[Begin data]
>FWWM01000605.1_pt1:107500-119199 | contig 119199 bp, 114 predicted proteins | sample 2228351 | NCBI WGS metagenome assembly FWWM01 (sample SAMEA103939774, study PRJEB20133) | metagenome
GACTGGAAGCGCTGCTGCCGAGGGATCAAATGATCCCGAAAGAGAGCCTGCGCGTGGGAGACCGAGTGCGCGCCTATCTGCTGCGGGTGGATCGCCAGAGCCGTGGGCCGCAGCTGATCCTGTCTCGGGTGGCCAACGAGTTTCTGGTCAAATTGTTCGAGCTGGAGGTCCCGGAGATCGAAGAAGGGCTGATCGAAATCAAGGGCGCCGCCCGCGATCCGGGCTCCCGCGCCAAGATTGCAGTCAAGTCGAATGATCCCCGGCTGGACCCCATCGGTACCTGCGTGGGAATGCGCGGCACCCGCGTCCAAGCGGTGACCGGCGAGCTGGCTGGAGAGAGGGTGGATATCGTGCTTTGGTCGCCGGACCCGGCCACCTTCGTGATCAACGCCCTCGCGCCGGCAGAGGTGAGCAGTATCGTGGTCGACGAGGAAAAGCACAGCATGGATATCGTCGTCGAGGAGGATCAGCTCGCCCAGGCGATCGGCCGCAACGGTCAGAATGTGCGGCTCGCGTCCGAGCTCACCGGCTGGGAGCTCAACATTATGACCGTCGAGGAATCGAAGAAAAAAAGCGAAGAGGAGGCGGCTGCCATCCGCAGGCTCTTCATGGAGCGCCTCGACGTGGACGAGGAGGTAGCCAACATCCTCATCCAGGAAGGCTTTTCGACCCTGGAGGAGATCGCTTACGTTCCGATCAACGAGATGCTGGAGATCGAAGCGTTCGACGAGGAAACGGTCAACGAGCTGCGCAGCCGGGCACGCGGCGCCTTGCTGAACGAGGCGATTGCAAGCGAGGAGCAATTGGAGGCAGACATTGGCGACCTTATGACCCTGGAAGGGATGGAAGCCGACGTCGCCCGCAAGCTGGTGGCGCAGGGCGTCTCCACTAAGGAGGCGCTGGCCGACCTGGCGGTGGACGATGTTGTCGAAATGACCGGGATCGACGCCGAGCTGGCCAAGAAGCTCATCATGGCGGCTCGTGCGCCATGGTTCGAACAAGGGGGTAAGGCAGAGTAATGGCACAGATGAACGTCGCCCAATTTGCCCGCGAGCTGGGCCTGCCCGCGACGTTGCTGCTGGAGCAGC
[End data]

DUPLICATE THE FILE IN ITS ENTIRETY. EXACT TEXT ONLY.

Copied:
>FWWM01000605.1_pt1:107500-119199 | contig 119199 bp, 114 predicted proteins | sample 2228351 | NCBI WGS metagenome assembly FWWM01 (sample SAMEA103939774, study PRJEB20133) | metagenome
GACTGGAAGCGCTGCTGCCGAGGGATCAAATGATCCCGAAAGAGAGCCTGCGCGTGGGAGACCGAGTGCGCGCCTATCTGCTGCGGGTGGATCGCCAGAGCCGTGGGCCGCAGCTGATCCTGTCTCGGGTGGCCAACGAGTTTCTGGTCAAATTGTTCGAGCTGGAGGTCCCGGAGATCGAAGAAGGGCTGATCGAAATCAAGGGCGCCGCCCGCGATCCGGGCTCCCGCGCCAAGATTGCAGTCAAGTCGAATGATCCCCGGCTGGACCCCATCGGTACCTGCGTGGGAATGCGCGGCACCCGCGTCCAAGCGGTGACCGGCGAGCTGGCTGGAGAGAGGGTGGATATCGTGCTTTGGTCGCCGGACCCGGCCACCTTCGTGATCAACGCCCTCGCGCCGGCAGAGGTGAGCAGTATCGTGGTCGACGAGGAAAAGCACAGCATGGATATCGTCGTCGAGGAGGATCAGCTCGCCCAGGCGATCGGCCGCAACGGTCAGAATGTGCGGCTCGCGTCCGAGCTCACCGGCTGGGAGCTCAACATTATGACCGTCGAGGAATCGAAGAAAAAAAGCGAAGAGGAGGCGGCTGCCATCCGCAGGCTCTTCATGGAGCGCCTCGACGTGGACGAGGAGGTAGCCAACATCCTCATCCAGGAAGGCTTTTCGACCCTGGAGGAGATCGCTTACGTTCCGATCAACGAGATGCTGGAGATCGAAGCGTTCGACGAGGAAACGGTCAACGAGCTGCGCAGCCGGGCACGCGGCGCCTTGCTGAACGAGGCGATTGCAAGCGAGGAGCAATTGGAGGCAGACATTGGCGACCTTATGACCCTGGAAGGGATGGAAGCCGACGTCGCCCGCAAGCTGGTGGCGCAGGGCGTCTCCACTAAGGAGGCGCTGGCCGACCTGGCGGTGGACGATGTTGTCGAAATGACCGGGATCGACGCCGAGCTGGCCAAGAAGCTCATCATGGCGGCTCGTGCGCCATGGTTCGAACAAGGGGGTAAGGCAGAGTAATGGCACAGATGAACGTCGCCCAATTTGCCCGCGAGCTGGGCCTGCCCGCGACGTTGCTGCTGGAGCAGC